Conducting field research in a primary school setting : methodological considerations for maximizing response rates, data quality and quantity

Trapp, Georgina, Giles-Corti, Billie, Martin, Karen, Timperio, Anna and Villanueva, Karen 2012, Conducting field research in a primary school setting : methodological considerations for maximizing response rates, data quality and quantity, Health education journal, vol. 71, no. 5, pp. 590-596.

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Title Conducting field research in a primary school setting : methodological considerations for maximizing response rates, data quality and quantity
Author(s) Trapp, Georgina
Giles-Corti, Billie
Martin, Karen
Timperio, Anna
Villanueva, Karen
Journal name Health education journal
Volume number 71
Issue number 5
Start page 590
End page 596
Total pages 7
Publisher Sage Publications
Place of publication London, England
Publication date 2012-09
ISSN 0017-8969
1748-8176
Keyword(s) children
data collection
research methods
schools
Summary Background: Schools are an ideal setting in which to involve children in research. Yet for investigators wishing to work in these settings, there are few method papers providing insights into working efficiently in this setting.

Objective: The aim of this paper is to describe the five strategies used to increase response rates, data quality and quantity in the TRansport Environment and Kids (TREK) project.

Setting: The TREK project examined the association between neighbourhood urban design and active transport in Grade 5–7 school children (n = 1480) attending 25 primary schools in metropolitan Perth, Western Australia during 2007.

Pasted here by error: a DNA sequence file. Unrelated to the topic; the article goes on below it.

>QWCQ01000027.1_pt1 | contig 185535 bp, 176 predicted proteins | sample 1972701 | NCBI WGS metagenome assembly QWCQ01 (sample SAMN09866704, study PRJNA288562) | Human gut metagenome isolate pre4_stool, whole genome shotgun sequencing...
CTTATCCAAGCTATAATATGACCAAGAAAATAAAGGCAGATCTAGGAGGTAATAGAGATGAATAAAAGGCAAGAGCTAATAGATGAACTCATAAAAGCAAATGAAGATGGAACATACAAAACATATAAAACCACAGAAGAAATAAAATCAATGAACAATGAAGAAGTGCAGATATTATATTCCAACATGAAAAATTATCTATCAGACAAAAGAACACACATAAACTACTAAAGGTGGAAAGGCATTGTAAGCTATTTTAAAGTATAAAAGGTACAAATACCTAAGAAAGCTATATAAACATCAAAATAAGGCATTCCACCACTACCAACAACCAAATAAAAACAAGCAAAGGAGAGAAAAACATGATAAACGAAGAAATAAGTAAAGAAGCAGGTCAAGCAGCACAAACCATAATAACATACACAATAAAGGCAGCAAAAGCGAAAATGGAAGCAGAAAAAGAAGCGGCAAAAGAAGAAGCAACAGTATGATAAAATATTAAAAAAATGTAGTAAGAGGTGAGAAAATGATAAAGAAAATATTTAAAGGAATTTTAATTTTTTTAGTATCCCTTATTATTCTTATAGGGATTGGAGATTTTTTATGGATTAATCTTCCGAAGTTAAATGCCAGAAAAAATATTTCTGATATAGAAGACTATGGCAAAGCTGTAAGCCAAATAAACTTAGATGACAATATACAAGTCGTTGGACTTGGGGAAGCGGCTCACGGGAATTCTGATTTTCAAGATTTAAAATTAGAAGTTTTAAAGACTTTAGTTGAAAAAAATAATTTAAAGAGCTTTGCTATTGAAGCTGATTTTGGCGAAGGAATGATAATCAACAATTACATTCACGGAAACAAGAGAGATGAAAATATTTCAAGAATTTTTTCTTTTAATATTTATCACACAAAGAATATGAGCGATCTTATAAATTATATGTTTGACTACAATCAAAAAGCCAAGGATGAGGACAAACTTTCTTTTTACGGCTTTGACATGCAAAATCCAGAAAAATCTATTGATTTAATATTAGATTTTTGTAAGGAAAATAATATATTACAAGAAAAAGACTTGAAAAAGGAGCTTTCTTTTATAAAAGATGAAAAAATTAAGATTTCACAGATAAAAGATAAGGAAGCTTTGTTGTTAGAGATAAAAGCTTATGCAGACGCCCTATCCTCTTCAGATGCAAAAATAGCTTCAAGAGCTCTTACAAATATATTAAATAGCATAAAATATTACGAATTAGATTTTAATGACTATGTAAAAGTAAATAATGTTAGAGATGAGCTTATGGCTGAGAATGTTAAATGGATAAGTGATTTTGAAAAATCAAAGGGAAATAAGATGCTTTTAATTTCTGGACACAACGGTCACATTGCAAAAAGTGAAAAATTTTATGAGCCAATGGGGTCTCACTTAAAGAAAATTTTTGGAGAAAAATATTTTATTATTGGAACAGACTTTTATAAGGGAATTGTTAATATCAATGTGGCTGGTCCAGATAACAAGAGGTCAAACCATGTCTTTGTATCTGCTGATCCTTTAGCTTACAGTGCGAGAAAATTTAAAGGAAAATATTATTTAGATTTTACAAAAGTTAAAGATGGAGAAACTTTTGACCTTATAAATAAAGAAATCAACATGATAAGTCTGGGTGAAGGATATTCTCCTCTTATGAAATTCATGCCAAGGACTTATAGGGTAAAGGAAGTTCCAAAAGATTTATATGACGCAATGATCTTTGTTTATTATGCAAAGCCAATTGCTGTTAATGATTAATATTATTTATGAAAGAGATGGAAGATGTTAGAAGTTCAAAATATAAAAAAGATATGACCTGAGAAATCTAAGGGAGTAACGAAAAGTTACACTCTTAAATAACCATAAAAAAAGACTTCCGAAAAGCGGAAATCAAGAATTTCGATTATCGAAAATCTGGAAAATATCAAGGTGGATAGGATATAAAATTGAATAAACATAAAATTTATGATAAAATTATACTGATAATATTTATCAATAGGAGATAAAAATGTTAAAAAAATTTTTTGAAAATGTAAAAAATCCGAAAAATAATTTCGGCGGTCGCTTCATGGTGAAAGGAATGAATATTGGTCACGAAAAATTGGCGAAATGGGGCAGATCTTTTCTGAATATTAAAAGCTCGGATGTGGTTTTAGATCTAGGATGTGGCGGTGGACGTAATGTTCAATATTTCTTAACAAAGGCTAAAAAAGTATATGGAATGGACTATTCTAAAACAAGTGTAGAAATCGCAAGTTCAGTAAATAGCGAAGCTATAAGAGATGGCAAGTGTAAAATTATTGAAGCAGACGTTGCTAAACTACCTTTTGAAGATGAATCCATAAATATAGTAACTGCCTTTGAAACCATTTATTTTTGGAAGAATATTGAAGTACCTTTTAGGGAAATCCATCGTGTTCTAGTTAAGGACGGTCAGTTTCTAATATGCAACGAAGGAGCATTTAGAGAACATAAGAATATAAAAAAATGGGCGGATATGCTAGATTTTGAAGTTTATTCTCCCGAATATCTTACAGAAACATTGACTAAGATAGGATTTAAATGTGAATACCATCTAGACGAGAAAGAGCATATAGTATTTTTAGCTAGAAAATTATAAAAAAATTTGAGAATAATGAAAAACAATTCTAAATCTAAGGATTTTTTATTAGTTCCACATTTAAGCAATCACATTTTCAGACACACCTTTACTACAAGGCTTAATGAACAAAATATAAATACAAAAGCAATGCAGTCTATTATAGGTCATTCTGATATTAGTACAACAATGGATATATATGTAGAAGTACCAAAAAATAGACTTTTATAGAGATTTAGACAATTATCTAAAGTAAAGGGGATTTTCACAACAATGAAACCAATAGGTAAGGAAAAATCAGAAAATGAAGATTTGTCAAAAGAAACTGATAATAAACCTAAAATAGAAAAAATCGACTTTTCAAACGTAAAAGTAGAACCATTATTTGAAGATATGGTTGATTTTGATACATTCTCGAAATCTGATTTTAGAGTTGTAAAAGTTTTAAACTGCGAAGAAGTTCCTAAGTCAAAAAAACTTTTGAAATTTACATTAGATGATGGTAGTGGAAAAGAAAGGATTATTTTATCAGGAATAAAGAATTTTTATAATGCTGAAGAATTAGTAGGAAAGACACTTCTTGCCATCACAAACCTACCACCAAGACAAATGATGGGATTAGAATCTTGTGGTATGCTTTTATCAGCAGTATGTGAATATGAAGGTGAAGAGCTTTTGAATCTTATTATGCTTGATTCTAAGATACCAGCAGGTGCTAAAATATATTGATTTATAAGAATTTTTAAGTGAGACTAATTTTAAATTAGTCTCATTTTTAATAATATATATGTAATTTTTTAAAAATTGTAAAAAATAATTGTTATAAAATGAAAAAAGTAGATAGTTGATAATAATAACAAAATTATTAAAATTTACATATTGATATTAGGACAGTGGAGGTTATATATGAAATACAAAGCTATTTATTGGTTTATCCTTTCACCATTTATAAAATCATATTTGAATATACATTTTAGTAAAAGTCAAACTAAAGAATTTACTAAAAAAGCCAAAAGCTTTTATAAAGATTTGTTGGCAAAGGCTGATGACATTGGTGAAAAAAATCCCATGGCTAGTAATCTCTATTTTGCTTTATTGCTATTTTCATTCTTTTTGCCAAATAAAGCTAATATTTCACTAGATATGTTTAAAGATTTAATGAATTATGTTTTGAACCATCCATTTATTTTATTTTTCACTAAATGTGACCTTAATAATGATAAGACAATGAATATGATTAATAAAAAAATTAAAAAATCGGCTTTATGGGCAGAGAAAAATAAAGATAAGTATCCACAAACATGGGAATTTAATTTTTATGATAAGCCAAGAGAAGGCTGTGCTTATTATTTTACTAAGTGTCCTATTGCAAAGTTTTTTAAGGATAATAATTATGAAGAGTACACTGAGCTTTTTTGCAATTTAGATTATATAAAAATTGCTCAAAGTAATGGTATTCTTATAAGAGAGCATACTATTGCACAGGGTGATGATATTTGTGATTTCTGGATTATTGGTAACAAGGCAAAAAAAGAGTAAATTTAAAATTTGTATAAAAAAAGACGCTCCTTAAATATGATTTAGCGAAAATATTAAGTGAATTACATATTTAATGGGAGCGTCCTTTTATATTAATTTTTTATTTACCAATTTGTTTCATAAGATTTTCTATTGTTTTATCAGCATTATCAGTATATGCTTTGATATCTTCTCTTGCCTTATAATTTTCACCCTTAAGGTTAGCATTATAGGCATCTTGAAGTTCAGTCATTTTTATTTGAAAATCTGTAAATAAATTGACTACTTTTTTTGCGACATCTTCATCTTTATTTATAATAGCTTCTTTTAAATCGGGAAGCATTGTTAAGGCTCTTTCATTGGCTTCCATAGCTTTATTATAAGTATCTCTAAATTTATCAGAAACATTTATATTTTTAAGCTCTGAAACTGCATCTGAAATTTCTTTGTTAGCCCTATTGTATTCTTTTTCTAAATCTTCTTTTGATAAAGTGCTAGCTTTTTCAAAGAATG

Method: Children completed several survey components during school time (i.e. questionnaire, mapping activity, travel diary and anthropometric measurements) and at home (i.e. pedometer study, parent questionnaire).

Results: Overall, 69.4% of schools and 56.6% of children agreed to participate in the study and, of these, 89.9% returned a completed travel diary, 97.8% returned their pedometer and 88.8% of parents returned their questionnaire. These return rates are superior to similar studies. Five strategies appeared important: (1) building positive relationships with key school personnel; (2) child-centred approaches to survey development; (3) comprehensive classroom management techniques to standardize and optimize group sessions; (4) extensive follow-up procedures for collecting survey items; and (5) a specially designed data management/monitoring system.

Conclusion: Sharing methodological approaches for obtaining high-quality data will ensure research opportunities within schools are maximized. These methodological issues have implications for planning, budgeting and implementing future research.
Language eng
Field of Research 110699 Human Movement and Sports Science not elsewhere classified
Socio Economic Objective 920499 Public Health (excl. Specific Population Health) not elsewhere classified
HERDC Research category C1 Refereed article in a scholarly journal
Persistent URL http://hdl.handle.net/10536/DRO/DU:30050447

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